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Reporting Crime

July 2, 2004

Reporting Crime

There has been much debate about crime and disorder figures in London recently. Reporting of offences is itself fraught with such difficulty that crime figures are almost certainly underestimated.
There have been comments from some senior members of the police force here in London that over-emphas…

Reporting Crime

There has been much debate about crime and disorder figures in London recently. Reporting of offences is itself fraught with such difficulty that crime figures are almost certainly underestimated.

There have been comments from some senior members of the police force here in London that over-emphasis on crime numbers is only helping to increase an already over-developed fear of crime. My concern is that difficulties in reporting less serious crime and then seeing through any prosecution is leading to honest residents simply turning a blind eye to criminal action.

Let me repeat here an illustrative tale of one small central London experience from a local resident –

“I went to Belgravia with a friend whose scooter had been stolen, and I wanted to report a car hitting/driving away. But as we arrived three of the four policemen behind the desk just disappeared, and left one guy to deal with the queue of people very slowly. After I don’t know how long, my friend was told she’d have to wait another 45 minutes before she could be interviewed and I just gave up on my case, life being too short.”

I am sure most of us can relate to this experience but the anecdote prompts the question as to what we can do about it. Crime figures may not be growing but crime most certainly is. The organisation of today’s police force, especially here in London needs radical improvement. The burdens of paperwork forced on us by our justice system are ludicrously heavy-handed. But we must also not forget that in today’s society the general public live fast lives without time to spend on so-called trivialities, such as reporting low-cost crime.

It is tragic to think that someone earning £4.50 an hour let alone £45 an hour can spend a morning reporting a crime, then face having to go to court at sometime in the future where the criminal can then face a maximum fine of £50. Crime has become an “acceptable” part of London life. What a terrible indictment that is of our society and what a mountain it is to climb now if we are to retain our sense of community.

One of our excellent young Bayswater Ward councillors, Brian Connell, told me of his recent experience in visiting a local police station and it made me even more certain that the criminals are laughing at us.

Brian spent an afternoon with one of Westminster’s local police officers and asked about the amount of paperwork required if an arrest had actually taken place. The officer explained the process in detail. He calculated that the process took about two and a half hours to complete after the suspect and arresting officer arrive back at the station.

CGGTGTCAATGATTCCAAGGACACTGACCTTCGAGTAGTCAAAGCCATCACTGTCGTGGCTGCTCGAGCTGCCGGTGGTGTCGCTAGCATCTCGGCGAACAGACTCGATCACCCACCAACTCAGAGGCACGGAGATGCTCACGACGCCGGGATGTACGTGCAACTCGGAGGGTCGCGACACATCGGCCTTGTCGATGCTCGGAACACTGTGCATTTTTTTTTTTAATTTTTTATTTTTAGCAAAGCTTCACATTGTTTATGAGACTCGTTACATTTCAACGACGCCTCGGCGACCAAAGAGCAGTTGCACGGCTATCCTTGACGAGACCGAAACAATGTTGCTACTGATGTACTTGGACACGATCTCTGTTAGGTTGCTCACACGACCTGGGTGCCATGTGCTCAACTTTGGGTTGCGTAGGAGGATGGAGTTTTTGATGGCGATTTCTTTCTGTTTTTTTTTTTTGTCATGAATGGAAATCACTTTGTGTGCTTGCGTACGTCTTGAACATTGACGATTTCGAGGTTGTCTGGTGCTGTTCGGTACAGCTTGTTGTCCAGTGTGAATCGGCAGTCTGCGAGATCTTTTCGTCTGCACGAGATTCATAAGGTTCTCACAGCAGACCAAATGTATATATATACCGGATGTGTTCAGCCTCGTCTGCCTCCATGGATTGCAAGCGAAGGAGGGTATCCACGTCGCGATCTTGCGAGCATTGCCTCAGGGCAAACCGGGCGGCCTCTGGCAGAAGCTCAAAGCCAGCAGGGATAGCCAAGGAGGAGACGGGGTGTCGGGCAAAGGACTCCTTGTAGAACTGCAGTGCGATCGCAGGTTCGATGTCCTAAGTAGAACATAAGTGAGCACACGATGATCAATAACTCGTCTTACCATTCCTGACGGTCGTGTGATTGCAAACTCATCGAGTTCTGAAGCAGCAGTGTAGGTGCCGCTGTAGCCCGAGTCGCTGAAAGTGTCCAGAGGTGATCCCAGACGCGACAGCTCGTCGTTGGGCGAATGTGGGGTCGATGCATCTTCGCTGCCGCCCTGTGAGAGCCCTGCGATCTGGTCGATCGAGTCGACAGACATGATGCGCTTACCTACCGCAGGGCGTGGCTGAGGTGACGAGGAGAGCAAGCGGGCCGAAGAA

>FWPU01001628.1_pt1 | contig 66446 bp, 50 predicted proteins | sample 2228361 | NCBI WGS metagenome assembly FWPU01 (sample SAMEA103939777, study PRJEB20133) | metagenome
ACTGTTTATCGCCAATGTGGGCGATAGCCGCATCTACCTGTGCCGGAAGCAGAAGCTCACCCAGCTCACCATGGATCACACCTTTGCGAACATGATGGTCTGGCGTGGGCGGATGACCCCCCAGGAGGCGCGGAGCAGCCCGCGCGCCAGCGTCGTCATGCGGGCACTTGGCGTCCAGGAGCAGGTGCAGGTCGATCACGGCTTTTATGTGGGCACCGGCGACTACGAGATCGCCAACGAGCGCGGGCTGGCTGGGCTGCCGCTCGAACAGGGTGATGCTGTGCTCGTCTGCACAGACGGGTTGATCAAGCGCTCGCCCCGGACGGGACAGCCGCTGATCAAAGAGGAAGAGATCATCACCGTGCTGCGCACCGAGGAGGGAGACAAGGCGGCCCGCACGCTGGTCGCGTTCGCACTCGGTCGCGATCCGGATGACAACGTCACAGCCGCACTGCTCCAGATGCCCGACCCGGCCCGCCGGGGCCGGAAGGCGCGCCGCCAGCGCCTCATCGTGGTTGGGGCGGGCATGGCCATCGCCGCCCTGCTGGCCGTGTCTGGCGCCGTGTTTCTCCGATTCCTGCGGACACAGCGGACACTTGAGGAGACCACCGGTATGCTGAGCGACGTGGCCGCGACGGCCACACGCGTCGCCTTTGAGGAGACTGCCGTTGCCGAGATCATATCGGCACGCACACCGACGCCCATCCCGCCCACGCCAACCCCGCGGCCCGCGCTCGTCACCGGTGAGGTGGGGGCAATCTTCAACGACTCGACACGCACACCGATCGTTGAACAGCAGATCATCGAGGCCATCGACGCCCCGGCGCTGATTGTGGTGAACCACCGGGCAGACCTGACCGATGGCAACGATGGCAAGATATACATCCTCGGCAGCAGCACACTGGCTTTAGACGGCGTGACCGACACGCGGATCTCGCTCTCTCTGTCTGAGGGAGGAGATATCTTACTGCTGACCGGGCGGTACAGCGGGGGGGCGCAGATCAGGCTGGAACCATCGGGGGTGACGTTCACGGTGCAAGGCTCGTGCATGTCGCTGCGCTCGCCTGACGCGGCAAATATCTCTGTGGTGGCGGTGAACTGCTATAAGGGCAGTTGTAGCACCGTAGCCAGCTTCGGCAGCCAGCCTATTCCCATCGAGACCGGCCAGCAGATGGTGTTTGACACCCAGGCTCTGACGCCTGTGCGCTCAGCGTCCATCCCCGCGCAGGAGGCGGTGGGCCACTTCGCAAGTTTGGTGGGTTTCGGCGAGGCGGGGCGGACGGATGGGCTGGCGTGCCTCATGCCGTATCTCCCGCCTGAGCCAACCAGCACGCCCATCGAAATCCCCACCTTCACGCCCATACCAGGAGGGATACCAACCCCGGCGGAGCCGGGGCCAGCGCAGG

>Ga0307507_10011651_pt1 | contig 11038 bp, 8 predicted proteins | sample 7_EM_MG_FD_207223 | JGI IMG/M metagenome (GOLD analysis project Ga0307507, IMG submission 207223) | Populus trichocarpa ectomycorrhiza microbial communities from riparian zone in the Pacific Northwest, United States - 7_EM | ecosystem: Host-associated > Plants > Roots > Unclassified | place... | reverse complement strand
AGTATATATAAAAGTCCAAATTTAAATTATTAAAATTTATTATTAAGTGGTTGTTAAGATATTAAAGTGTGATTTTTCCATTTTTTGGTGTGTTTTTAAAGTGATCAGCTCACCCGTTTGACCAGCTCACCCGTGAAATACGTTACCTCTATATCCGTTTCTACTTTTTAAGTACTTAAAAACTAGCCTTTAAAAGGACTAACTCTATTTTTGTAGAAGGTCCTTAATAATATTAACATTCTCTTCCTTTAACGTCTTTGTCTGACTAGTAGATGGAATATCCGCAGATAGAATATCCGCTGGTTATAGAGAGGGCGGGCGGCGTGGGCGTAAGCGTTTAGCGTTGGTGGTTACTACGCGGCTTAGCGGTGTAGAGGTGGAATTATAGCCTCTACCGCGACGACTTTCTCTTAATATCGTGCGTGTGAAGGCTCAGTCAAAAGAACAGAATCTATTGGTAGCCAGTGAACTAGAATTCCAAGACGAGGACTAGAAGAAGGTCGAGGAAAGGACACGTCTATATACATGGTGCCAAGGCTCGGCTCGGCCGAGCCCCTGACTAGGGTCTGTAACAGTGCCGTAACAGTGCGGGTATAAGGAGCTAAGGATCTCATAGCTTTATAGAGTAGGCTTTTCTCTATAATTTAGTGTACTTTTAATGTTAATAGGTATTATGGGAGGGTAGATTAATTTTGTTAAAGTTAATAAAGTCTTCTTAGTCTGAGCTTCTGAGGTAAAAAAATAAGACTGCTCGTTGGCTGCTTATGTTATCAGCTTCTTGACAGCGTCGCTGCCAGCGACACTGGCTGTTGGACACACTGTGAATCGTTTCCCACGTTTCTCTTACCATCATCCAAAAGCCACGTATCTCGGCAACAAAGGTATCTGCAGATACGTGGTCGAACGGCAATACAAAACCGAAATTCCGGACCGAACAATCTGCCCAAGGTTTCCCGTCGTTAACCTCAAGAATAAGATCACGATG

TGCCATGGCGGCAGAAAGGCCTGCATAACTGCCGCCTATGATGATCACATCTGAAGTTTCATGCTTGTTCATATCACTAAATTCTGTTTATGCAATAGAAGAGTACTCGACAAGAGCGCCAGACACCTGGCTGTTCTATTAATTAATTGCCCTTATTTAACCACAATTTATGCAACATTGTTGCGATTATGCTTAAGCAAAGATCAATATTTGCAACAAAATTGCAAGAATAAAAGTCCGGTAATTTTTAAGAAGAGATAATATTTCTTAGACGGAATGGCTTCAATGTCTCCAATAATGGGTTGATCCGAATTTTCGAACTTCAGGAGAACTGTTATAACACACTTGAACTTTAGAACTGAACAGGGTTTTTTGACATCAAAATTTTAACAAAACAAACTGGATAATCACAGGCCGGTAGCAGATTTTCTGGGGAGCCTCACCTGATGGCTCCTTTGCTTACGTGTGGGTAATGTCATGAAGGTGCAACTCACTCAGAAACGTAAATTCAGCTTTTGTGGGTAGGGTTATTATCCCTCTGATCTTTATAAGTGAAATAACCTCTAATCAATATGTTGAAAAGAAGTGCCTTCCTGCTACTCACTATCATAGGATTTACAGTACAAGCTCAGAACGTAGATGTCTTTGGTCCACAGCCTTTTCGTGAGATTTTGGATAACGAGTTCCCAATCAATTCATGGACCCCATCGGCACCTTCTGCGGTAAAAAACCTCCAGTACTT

Brian asked whether this would have any impact on a PC seeing a suspect (say) an hour before his shift was due to end where an arrest would mean the PC leaving work an hour and a half later than planned. Without confirming the suggestion outright, it was clear that this is precisely what happens – suspects are sometimes deliberately not apprehended precisely because of the burdensome paperwork which the arresting officer has to complete personally. The negative effect of this burden of paperwork has been reported on many occasions but we should also consider the extended amount of time necessary if the suspect is very difficult or drunk. Is it any wonder that some are let go without arrest?

The sheer weight of police bureaucracy is letting people down. Most victims of crime know there are thresholds which have to be crossed before they will bother to report something to the police. So do those behaving in an anti-social way and so do the real criminals.

I shall end on another recent anecdote from a resident – “some three or four weeks ago I attempted to report, via 999, a moped which was being driven up and down Claverton Street in a reckless manner – the number plate having been removed – clearly stolen. The operator got an answer phone from the Met Police, and eventually we gave up because there was no answer. They did ‘phone me back some 10 minutes
later but by that time I was on a bus on my way to an appointment!” I suggest that many of us are likely to behave in a similar manner.

I am hugely in favour of more effort to help prevent crime so I am a great enthusiast for more policemen to be seen on the streets. But we have to help ourselves to stop criminals laughing at us. Somehow we have to find the time to report crime and see it through. Only in that way can we give our communities a chance to be safer.